No they probably don't - but those now trying to manage the budgets probably do. In simple terms, less money wasted on private sector profits = more money to spend on running existing hospitals and investing in new ones. The BBC reported today that for some trusts the annual PFI repayments represent 20% of their entire budget and this level of debt is threatening the future of 22 trusts.

That's why the current in Government is quietly moving away from instigating new PFI projects.
 

Benzowner

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when you buy a house with a mortgage you end up paying back between 2 and 3 times the amount actually borowed. Why should it be any different with a school or hospital? I am guessing this is the same 'principle'.

That said you would also have thought the government could have found a more efficient method (i.e. less costly) than you or I can access.
Thats fine, but as the householder you can go wherever you want for the maintenance, it would appear under this scheme you can't.
 

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Perhaps we should realise by now that any "innovative financial solutions" jargon is just code for "we are ripping you off"
I would use the term 'fashionable financial solutions'.

A lot of the people jumping on the bandwagon do so not because they carefully evaluate the true costs and benefits but because they are fashionable. If they also offer an expedient solution to cost of capital then that is yet another incentive not think too hard about the longer term implications.

Having talked to a number of private individuals about house and car purchases over the years it's quite clear that the majority never actually add up what it really costs. Despite these being the the largest and most significant categories of purchases during their lives.

Same goes for pensions.

Politicians and many managers aren't that much different.
 

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As a school facilities manager, I have some limited experience of PFIs in schools. Posters are correct in saying that the prices for additional works are prohibitive, there are stories about of one school trying to obtain "Healthy Schools Status" In order to achieve this, the school requested the PFI provider to remove the snack and fizzy drinks vending machines, the PFI provider wanted the school to compensate them for the loss of future profits generated by the machines somewhere IRO £30k . IT equipment is supplied by the provider, one visauliser provided had a mark of 150% over a well known supplier.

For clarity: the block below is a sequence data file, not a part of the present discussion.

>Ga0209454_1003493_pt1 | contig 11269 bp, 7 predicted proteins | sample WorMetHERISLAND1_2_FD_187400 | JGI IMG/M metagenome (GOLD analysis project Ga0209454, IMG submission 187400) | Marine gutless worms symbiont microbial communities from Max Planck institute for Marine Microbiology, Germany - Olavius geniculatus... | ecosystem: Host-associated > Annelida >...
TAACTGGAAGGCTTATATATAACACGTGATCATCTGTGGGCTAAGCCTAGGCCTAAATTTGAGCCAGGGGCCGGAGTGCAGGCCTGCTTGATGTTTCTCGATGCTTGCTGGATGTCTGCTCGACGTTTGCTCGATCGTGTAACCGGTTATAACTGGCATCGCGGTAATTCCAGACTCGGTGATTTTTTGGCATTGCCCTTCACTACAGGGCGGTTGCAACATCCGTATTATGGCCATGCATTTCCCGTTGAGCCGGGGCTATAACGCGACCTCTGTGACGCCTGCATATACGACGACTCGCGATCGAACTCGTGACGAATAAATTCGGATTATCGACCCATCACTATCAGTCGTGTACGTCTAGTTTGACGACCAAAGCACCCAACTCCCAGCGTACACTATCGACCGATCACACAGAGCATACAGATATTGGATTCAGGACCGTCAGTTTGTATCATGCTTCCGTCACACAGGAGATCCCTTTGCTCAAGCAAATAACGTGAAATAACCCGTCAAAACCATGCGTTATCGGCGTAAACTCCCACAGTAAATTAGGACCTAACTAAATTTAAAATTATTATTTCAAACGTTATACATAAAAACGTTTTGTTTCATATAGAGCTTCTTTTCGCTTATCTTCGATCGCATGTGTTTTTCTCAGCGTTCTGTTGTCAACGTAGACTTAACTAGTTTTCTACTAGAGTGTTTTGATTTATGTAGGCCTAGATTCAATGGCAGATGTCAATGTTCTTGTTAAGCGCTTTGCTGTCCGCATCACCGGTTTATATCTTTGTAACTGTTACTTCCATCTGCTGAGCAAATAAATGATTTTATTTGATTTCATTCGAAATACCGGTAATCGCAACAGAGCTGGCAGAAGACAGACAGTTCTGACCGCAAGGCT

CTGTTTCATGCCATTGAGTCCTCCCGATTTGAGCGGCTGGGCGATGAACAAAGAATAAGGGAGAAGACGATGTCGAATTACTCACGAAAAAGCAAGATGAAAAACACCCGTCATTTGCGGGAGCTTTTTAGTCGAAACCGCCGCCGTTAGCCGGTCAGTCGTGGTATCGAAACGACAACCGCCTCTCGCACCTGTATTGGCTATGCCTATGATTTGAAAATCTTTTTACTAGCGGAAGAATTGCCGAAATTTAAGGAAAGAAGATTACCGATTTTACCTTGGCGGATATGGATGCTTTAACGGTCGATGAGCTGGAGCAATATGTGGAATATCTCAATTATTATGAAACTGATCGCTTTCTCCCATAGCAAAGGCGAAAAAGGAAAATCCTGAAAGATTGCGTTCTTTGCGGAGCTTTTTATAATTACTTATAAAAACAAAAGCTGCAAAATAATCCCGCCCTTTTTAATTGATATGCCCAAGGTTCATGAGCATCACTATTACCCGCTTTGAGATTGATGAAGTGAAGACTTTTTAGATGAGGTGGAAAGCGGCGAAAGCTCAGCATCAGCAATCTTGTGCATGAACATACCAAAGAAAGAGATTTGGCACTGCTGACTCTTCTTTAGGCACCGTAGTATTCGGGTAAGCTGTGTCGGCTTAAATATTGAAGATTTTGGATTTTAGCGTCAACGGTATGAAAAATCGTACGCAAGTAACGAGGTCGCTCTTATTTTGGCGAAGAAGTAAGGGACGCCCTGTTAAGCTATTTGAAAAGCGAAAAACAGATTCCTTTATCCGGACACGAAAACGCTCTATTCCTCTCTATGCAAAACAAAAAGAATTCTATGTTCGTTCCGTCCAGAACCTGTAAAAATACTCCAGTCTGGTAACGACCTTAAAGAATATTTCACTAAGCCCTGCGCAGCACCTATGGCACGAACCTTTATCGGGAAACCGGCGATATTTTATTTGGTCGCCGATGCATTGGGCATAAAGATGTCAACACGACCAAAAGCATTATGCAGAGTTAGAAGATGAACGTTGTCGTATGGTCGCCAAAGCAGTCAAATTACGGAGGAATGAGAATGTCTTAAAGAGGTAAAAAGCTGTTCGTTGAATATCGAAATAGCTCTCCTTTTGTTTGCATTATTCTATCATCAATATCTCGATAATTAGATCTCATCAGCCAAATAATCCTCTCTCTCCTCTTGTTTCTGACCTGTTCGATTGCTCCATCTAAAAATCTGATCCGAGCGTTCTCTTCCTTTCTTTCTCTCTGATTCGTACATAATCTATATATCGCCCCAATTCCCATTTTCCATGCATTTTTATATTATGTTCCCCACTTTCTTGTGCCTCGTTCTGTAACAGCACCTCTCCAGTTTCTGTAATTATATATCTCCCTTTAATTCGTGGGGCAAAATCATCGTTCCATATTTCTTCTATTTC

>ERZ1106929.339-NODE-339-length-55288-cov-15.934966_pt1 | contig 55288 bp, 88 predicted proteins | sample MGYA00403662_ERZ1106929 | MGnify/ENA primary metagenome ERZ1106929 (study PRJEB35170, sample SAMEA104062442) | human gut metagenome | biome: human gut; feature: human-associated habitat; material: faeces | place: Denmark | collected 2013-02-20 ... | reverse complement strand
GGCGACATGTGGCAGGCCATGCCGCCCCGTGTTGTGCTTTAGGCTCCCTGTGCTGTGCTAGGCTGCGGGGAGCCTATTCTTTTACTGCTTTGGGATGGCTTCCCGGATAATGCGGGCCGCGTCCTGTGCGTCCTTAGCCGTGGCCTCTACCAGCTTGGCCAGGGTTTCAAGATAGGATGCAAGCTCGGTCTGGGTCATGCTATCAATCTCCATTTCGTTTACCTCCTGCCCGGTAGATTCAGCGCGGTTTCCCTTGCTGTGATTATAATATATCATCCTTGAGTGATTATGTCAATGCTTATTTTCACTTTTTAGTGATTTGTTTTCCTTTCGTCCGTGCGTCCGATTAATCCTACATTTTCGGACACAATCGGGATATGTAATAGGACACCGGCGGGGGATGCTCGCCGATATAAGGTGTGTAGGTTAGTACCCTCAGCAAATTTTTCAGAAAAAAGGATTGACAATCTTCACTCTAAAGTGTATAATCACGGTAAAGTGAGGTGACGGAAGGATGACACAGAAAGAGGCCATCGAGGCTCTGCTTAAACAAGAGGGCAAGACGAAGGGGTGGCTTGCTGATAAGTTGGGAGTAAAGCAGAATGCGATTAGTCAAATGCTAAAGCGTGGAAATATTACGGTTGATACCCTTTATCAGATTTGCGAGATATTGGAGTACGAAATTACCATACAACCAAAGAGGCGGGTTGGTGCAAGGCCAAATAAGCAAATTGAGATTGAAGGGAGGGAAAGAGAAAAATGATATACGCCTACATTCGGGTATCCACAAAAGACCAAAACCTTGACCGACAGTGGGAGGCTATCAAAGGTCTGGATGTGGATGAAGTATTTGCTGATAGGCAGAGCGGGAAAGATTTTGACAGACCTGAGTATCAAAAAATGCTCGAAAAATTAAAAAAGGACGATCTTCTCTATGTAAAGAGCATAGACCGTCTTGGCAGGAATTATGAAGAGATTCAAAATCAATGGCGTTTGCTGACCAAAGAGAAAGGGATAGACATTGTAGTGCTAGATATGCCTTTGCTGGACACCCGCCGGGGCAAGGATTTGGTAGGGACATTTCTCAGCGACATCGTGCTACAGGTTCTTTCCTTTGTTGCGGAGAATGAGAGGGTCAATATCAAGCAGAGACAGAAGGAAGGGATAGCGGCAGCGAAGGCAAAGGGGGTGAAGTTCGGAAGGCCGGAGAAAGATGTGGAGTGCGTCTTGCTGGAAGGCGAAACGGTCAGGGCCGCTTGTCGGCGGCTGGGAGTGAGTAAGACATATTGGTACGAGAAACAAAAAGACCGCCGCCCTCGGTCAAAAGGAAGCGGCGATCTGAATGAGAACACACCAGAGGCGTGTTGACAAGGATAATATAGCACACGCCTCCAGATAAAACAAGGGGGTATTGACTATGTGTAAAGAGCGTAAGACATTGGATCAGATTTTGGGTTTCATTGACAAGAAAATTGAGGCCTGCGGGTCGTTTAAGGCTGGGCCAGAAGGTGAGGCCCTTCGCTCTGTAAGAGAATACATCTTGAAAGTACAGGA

Other schools report that they only have access to the school building for a set time,over a set number of days, any extra hourly requirements are charged for. I couild go on and on
 

Colin_b

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when you buy a house with a mortgage you end up paying back between 2 and 3 times the amount actually borowed. Why should it be any different with a school or hospital? I am guessing this is the same 'principle'.

That said you would also have thought the government could have found a more efficient method (i.e. less costly) than you or I can access.
The catch is you cannot change your house - internally or externally, maintain it yourself, or sell it for the duration of the contract, unless you pay an eye-wateringly large amount of money with terrifying regularity.

As usual, politicians are not good at reading and understanding contracts, or thinking beyond the next election.:dk:
 

Dryce

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As usual, politicians are not good at reading and understanding contracts, or thinking beyond the next election.:dk:
I don't think it was politicians who were supposed to read and understand the contracts.

There would have been senior public sector staff and their consultants involved in that part.
 
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nick mercedes

nick mercedes

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As usual, politicians are not good at reading and understanding contracts, or thinking beyond the next election.:dk:
I was always led to believe that an unfair contract was an unenforcable contract?

You'd think after the first PFI merchant had been sent down for 20 years for defrauding the taxpayer, the rest might be happy to tear up the contracts...

Not that our government would have the balls to take on the bankers...
 

Colin_b

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I don't think it was politicians who were supposed to read and understand the contracts.

There would have been senior public sector staff and their consultants involved in that part.
They advise the politicians, that is their job. The politicians decide and set policy. The buck stops with them - or should do.